Normal motors are driven by electromagnetic forces. This motor needs no batteries, mains supply or solar cells. Electrostatic motors are turned by the kind of electricity generated by wearing nylon clothes in a modern office. Think of it as gigantic nano-technology as well, because this is how the microscopic motors of nanobots work.

Step 1: Gather your materials.

For the basic motor, you need a disposable plastic drinking cup, aluminium foil, glue-stick, bamboo or dowel (at least a centimetre or two longer than the cup is tall), wire and a non-conducting base, such as a plastic plate or a wooden board.
<p>Gonna make this!!</p>
<p>Post pictures when you do!</p>
<p>Isn't it just?</p>
no... why is it important it sticks? its most likely a bad ground but i tried it on the faucet and still no success
It means that you are either not generating much charge when you rub it, or the air is humid and the charge is leaking away too quickly - try again on a dry day.
mine wont work :/ did everything correct and am powering it with a balloon (my leyden jar won't charge)
There are many things that could be wrong, but the most likely are excess humidity letting charge leak too easily, or a poor Earth (&quot;ground&quot;) connection. <br> <br>Will your balloon stick easily to a wall after you rub it on something?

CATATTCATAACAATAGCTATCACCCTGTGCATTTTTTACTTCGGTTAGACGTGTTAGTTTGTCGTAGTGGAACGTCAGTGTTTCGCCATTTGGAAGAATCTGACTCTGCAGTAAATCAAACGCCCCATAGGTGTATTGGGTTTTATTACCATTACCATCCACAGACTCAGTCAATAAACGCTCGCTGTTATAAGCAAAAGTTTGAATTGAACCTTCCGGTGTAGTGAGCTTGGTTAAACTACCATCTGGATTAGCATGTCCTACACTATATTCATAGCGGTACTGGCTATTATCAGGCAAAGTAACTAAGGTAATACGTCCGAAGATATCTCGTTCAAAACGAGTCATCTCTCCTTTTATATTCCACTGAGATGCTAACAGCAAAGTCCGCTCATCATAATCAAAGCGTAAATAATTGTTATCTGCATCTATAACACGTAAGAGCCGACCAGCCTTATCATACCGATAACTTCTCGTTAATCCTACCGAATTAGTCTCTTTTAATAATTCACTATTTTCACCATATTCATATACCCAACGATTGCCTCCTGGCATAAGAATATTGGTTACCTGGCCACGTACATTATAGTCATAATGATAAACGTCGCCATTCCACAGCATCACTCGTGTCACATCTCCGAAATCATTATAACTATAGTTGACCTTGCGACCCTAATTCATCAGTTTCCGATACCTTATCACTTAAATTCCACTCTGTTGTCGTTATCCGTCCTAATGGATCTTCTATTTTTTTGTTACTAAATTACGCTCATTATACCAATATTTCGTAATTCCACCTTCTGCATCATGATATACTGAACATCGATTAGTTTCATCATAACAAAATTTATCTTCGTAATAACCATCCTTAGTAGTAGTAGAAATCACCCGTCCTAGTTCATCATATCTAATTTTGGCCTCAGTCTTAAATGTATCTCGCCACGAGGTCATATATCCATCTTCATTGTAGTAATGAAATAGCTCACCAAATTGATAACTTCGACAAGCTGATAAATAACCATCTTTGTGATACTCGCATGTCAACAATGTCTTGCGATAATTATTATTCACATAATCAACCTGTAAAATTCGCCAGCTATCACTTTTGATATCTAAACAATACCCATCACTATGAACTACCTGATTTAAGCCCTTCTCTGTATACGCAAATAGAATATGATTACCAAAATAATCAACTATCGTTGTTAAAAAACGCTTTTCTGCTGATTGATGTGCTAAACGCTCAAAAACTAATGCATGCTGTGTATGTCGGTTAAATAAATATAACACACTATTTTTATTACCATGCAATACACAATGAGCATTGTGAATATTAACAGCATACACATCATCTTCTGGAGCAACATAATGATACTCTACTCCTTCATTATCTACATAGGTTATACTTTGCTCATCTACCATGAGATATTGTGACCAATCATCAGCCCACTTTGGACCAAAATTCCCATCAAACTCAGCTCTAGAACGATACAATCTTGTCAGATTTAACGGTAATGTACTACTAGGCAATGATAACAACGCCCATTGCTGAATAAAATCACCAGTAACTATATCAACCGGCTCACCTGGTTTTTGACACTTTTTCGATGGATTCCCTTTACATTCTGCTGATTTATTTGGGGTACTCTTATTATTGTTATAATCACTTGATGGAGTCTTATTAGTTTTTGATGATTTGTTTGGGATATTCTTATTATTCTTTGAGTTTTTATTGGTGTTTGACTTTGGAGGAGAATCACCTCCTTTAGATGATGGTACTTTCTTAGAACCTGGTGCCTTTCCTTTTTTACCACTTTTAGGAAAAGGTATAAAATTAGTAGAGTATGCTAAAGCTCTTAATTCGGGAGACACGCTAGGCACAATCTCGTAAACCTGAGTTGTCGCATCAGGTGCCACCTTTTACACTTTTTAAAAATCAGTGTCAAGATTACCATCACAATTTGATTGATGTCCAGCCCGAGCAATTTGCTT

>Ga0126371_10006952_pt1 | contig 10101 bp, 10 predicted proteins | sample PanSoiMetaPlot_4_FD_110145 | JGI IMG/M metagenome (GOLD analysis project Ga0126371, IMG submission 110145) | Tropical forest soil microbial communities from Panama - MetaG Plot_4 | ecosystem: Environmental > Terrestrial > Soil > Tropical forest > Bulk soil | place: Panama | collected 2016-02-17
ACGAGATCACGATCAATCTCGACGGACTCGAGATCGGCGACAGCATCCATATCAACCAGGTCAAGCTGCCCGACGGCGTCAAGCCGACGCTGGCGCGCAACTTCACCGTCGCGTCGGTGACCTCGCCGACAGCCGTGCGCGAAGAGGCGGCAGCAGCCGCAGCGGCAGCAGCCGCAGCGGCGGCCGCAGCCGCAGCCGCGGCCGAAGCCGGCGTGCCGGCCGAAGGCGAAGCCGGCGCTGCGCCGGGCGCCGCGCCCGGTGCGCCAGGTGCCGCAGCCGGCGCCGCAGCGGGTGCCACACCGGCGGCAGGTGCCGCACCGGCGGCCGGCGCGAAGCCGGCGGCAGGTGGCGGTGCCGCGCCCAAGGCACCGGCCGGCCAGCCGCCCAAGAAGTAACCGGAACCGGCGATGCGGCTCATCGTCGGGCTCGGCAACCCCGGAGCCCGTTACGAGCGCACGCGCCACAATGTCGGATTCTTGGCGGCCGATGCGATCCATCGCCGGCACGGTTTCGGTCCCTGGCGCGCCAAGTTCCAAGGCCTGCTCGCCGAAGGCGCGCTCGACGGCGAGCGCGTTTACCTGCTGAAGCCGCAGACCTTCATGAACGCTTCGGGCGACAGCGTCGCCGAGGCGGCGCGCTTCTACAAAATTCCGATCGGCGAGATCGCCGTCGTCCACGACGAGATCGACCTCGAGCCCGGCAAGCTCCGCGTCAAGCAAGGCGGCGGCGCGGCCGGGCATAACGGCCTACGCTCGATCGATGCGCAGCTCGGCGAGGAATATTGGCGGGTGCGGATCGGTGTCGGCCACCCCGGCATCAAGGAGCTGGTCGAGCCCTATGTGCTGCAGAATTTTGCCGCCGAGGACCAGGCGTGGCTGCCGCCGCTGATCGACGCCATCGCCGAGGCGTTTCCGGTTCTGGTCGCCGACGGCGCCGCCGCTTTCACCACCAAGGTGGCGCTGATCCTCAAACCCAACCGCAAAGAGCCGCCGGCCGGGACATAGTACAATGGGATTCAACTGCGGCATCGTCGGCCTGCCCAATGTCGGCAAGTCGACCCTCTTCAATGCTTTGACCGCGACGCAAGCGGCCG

i did everything you said to do and it wont work :( i power it by balloon and put the ground in the faucet but it wont turn... help? <br>
could i power this from a bank on capasitors?
Not very well - the voltage needs to be in the thousands.
hi <br>i have a question, one part of copper wire goes connected to earth and to a static electricity fuel or to a baloon, the other part of wire... goes where? <br>thanks
That's it. One wire feeds static from the generator (balloon, whatever), and the other drains it to Earth / ground.
Are we able to use things other than a plastic cup, say a lightweight tin can with a curved bottom?
Not for the rotor - each panel of foil needs to be fully insulated from the others. You could use a paper cup, or a plastic bottle, but <em>not</em> a metal container.
cars are cool you should make a car
As I understand, the number of foil parts on the rotor should be an odd number so the charges are never in equilibrium.
That's sound logic, although I've never tested it.<br><br>We tended to make the foils in pairs to make it easier to balance the rotor.
This looks like a fun project. Can't wait to try it out; Thanks for the post!
A pleasure. I'm trying to work out how to attach a video of it running.
Kiteman's first comment...
&nbsp;So I see I'm not the only one who tried to find Kiteman's first comment.
Same here...
WOW i am replying on kiteman's first comment, i feel with great gratitude
Kites first comment?
This didn't work With the TV method, my ground was a plumbed radiator :/
That's a shame.<br><br>My first questions would be &quot;Was the weather humid?&quot;, and &quot;Were you in contact with bare metal on the radiator?&quot;.<br><br>